South Asian refuges

We run a number of refuges for South Asian women and children.

 

South Asian women experiencing domestic violence have specific needs.

Community and family expectations, religious and cultural pressures can mean they face particular challenges. It can be difficult to seek appropriate support, especially if you don’t speak English.

 

 

Who can come to the refuge?

Any South Asian woman, or woman who defines herself as South Asian, who is escaping domestic violence – from a partner, or another member of her family such as a brother, sister, father, uncle or mother-in-law – can come to the refuge. The violence or abuse can be from a partner or another member of her family, perhaps her brother, sister, father, uncle or mother-in-law.

Refuge supports women with range of issues, including forced marriage, insecure immigration status, and issues of disownment by family and communities relating to systems of honour and izzat.

Culturally specific service provision

Our refuge workers understand the importance of confidentiality and the issues that close family networks can pose for a woman experiencing domestic violence.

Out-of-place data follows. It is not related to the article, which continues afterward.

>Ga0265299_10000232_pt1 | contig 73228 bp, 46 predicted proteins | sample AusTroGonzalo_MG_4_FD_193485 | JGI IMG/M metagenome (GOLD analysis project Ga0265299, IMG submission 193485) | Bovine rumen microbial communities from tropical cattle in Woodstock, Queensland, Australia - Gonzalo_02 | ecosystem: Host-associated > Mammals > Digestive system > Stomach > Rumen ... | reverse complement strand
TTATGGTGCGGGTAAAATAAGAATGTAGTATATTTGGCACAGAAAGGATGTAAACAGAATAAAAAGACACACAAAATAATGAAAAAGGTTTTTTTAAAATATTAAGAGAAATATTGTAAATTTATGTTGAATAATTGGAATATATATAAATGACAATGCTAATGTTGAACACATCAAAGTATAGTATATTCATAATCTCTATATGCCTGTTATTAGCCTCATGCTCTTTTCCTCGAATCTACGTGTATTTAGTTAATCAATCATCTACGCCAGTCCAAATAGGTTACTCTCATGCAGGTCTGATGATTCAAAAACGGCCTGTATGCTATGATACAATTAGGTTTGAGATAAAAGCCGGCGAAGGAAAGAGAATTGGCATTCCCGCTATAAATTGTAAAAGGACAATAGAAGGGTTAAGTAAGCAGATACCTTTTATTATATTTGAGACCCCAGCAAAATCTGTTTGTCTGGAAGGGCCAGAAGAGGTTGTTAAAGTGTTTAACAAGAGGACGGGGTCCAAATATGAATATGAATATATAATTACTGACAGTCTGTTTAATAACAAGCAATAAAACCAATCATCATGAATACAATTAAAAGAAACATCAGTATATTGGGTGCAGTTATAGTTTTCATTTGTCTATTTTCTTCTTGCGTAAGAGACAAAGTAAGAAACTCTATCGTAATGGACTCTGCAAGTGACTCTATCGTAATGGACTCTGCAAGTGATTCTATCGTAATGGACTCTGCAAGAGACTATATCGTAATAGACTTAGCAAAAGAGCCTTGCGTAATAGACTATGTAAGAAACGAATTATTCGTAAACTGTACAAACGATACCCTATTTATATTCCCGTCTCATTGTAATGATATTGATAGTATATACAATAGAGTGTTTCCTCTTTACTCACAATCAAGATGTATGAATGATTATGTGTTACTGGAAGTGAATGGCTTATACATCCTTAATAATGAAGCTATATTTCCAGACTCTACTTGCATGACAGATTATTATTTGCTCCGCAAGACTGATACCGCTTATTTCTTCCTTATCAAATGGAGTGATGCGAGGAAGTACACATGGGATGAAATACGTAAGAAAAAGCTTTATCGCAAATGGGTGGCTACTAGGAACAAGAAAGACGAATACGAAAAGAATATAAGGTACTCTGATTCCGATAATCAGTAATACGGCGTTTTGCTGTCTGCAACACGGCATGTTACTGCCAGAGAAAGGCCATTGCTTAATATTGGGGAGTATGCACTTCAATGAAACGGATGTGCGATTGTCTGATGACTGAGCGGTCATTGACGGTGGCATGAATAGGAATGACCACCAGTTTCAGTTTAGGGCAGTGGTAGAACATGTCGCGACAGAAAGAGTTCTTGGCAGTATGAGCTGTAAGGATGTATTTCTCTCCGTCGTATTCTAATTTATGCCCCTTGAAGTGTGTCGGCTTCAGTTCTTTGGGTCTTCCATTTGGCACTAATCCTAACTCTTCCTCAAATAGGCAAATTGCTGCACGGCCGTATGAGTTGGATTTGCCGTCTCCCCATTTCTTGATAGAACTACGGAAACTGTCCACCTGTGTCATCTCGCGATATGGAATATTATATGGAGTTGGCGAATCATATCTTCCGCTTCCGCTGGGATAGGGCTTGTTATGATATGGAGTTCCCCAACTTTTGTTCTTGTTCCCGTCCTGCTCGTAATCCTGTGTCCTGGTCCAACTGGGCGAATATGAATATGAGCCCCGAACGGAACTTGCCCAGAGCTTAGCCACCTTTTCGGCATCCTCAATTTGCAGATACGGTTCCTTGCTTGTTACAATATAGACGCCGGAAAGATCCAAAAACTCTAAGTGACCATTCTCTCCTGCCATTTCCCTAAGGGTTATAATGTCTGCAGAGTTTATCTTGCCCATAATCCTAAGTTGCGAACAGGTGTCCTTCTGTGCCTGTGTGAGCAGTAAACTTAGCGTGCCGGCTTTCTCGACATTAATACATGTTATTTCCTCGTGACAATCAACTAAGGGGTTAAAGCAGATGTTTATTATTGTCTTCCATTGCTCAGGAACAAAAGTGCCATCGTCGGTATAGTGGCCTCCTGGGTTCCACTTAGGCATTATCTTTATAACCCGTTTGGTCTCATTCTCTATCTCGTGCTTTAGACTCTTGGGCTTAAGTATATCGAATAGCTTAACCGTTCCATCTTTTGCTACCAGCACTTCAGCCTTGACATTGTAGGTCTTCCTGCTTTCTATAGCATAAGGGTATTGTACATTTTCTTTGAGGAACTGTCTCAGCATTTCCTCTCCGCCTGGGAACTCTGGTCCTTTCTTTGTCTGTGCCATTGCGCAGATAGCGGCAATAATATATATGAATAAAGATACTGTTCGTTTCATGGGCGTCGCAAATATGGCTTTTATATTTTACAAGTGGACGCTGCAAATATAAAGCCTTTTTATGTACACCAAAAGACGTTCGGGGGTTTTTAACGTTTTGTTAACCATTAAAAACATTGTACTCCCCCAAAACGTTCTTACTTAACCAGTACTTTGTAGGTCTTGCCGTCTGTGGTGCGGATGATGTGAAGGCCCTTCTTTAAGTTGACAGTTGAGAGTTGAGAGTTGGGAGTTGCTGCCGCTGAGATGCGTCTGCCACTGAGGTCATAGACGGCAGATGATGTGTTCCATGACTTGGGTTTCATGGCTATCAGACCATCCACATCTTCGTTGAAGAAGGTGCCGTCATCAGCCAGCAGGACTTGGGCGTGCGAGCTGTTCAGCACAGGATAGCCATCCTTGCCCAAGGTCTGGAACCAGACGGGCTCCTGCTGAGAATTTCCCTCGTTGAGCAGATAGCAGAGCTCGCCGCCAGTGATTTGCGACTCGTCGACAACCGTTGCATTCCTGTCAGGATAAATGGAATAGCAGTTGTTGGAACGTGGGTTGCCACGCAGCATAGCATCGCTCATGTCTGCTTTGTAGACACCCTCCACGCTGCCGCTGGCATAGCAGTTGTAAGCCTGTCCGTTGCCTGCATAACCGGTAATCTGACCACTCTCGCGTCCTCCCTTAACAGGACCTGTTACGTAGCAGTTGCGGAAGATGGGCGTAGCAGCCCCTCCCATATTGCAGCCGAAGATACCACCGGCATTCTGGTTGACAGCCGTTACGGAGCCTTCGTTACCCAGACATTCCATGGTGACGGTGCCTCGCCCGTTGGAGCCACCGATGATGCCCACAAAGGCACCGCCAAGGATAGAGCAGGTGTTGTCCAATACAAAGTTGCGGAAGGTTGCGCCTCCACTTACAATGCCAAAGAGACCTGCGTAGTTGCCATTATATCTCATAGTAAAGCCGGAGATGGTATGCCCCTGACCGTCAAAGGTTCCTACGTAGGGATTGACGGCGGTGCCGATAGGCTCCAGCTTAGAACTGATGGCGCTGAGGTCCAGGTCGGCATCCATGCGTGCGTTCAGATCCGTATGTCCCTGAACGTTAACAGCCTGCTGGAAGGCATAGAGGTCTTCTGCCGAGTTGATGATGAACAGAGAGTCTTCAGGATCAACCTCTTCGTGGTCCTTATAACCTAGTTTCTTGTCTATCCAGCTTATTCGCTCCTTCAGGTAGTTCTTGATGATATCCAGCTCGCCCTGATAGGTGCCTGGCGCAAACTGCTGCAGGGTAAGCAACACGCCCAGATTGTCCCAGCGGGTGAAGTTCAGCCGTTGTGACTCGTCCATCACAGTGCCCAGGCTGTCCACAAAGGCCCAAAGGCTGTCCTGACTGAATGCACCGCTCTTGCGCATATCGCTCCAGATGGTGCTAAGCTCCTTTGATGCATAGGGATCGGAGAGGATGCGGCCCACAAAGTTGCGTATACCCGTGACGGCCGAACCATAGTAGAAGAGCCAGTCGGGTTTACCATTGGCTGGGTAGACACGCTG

Many of the women we support do not speak English as a first language and this may have contributed to their isolation. Our refuge workers speak a range of languages, including Urdu, Punjabi, Mirpuri, Hindi and English.

Staff can provide emotional and practical support in the following areas:

  • Housing applications/transfers
  • Settling into a new home
  • Safety planning
  • Claiming benefits and budgeting
  • Training and employment
  • Legal advice/information
  • Access to healthcare
  • Risk assessment
  • Immigration issues – support for women with insecure immigration status
  • Culturally appropriate emotional support – one-to-one or in a group

How can I access a refuge?

The 24-hour National Domestic Violence Freephone Helpline will help you find a space in a specialist refuge. The police, social services and other agencies can also put you in touch with us.